The Clinical Feature of Invasive Fungal Infection in Pediatric Patients With Hematologic and Malignant Diseases: A 10-year Analysis at a Single Institution at Japan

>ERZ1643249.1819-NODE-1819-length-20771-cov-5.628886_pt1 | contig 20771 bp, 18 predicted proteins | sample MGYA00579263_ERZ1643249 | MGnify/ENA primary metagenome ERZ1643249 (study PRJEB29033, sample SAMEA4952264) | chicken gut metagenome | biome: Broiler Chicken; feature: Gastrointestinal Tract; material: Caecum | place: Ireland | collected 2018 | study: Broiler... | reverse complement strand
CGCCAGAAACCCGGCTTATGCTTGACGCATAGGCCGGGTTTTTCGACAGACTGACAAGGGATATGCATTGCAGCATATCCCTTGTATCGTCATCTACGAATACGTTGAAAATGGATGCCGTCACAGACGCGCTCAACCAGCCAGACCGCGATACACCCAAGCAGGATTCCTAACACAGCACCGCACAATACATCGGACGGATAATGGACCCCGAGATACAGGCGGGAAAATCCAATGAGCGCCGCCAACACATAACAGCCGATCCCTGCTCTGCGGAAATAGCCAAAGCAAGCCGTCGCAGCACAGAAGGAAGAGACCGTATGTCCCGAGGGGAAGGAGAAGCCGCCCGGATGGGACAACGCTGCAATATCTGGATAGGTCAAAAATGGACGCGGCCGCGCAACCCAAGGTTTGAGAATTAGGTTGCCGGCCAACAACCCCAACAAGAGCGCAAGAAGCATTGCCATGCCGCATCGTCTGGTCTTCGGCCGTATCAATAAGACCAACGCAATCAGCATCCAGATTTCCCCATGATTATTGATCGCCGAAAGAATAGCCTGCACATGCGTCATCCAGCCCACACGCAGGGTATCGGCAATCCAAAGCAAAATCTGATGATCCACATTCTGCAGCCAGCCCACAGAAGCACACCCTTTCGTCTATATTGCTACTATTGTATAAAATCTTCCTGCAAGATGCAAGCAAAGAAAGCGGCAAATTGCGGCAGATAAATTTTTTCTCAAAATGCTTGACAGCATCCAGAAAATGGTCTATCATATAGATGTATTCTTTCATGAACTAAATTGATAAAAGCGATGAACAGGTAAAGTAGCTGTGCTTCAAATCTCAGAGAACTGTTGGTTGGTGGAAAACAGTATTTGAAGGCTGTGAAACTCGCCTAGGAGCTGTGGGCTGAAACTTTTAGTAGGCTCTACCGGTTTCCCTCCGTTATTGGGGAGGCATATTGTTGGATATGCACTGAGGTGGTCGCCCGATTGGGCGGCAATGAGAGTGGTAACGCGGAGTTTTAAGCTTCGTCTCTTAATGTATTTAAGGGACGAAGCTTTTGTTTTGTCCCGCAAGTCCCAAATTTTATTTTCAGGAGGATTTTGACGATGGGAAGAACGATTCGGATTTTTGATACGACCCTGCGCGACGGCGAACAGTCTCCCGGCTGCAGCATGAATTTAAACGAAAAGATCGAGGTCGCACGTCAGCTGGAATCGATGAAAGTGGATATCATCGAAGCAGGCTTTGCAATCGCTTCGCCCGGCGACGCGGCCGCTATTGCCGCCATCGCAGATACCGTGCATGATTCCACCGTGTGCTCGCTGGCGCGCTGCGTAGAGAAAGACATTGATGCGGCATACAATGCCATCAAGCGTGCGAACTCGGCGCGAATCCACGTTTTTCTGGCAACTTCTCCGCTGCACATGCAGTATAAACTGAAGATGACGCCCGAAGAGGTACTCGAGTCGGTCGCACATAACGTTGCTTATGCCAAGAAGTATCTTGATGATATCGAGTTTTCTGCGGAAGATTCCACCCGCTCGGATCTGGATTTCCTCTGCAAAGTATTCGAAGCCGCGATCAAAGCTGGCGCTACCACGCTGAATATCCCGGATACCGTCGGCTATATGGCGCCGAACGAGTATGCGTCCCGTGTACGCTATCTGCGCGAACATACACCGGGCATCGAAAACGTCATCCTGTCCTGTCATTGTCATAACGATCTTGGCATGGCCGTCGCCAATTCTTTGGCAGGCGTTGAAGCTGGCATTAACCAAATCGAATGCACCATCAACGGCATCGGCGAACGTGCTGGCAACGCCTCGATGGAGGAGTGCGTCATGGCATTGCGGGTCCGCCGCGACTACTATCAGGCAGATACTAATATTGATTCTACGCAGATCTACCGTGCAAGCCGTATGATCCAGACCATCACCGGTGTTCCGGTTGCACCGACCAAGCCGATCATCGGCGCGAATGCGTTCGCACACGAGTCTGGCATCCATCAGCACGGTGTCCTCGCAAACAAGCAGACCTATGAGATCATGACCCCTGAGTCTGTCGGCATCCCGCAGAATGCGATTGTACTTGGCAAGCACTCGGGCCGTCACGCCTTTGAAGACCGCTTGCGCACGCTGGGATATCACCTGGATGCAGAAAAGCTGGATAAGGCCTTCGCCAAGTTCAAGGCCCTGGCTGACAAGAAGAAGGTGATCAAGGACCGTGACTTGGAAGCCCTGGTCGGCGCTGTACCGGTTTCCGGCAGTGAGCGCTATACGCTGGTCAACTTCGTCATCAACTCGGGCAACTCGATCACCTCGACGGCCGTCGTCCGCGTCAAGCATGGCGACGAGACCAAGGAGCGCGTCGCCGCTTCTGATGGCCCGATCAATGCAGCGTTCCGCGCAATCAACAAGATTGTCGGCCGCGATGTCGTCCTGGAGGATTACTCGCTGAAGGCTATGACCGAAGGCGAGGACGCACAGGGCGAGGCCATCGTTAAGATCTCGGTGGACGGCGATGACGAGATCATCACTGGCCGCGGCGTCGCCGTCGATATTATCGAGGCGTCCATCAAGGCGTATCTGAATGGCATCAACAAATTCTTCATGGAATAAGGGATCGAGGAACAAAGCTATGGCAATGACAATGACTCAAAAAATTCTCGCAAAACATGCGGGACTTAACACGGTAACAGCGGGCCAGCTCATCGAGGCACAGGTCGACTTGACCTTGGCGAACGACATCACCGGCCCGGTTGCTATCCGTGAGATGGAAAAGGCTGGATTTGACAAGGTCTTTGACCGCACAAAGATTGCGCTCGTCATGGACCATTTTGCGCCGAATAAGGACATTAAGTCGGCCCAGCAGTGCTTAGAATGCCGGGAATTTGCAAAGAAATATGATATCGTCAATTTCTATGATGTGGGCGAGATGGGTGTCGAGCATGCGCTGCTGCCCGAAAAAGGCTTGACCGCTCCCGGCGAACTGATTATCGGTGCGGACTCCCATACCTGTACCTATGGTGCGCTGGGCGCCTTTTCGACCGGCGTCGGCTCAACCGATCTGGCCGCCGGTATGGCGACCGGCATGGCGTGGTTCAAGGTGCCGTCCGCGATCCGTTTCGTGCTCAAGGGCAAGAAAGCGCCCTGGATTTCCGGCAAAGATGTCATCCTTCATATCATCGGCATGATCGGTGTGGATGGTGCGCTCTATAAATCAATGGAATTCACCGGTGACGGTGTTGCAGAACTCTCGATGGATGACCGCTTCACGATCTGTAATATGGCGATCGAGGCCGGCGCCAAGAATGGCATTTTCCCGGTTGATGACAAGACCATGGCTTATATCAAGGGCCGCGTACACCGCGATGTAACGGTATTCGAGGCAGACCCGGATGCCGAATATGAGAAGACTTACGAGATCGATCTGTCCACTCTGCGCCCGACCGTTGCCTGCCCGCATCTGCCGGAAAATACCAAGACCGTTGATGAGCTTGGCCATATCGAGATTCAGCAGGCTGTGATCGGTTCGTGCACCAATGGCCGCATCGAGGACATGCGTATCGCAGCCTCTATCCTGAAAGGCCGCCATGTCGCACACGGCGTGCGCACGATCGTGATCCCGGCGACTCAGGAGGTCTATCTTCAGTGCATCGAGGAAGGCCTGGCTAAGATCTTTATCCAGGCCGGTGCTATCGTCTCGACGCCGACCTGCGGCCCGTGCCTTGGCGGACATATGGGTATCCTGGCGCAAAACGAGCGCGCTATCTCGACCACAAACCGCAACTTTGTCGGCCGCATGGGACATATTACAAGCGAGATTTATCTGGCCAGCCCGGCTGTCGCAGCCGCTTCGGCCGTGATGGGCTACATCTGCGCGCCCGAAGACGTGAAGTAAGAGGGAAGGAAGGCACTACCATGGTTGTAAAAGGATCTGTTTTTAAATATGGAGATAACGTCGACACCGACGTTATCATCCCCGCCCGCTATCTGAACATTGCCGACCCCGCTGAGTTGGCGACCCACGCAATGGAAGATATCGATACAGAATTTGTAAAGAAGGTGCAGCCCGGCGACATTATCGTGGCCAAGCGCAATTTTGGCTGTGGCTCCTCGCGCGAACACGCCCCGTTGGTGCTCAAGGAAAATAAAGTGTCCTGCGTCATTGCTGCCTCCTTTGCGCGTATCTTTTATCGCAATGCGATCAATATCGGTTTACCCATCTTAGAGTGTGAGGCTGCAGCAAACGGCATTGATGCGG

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Invasive fungal infections (IFI) are an important complication in hematologic malignancies and stem-cell transplantation (SCT). However, there are limited data characterizing IFI in children. The clinical feature of IFI after chemotherapy and SCT were analyzed in 334 pediatric patients treated at Hokkaido University Hospital from 1997 to 2006. The cumulative incidence of IFI was 6.9%; this comprised cases of proven, probable and possible IFI at rates of 1.2%, 3.0%, and 2.7%, respectively. The infected lesions were lung in 14 patients, liver in 5 patients, brain in 3 patients, fungemia in 2 patients, kidney in 1 patient, and endophthalmitis in 1 patient. The mortality of IFI was 48.2%, excluding patients who died due to relapse and interstitial pneumonitis; in particular, 71.4% patients with a lung lesion (10/14) died due to IFI. Fifty-nine pediatric patients died in our institution over the 10-year period of the study and IFI was the direct cause of death in 18.6% (11/59) of the patients. Risk factors for IFI with chemotherapy and SCT were also analyzed. Univariate analysis showed that age at diagnosis older than 10 years, relapse of original disease, long-term administration of broad-spectrum antibiotics, and acute myelogenous leukemia (AML) were the risk factors for IFI. All patients with IFI received long-term antibiotic therapy. AML was most strongly associated using a multivariate analysis. The prognosis of IFI has been expected poor; therefore, prevention of this condition, especially for older patients with AML, would be important.

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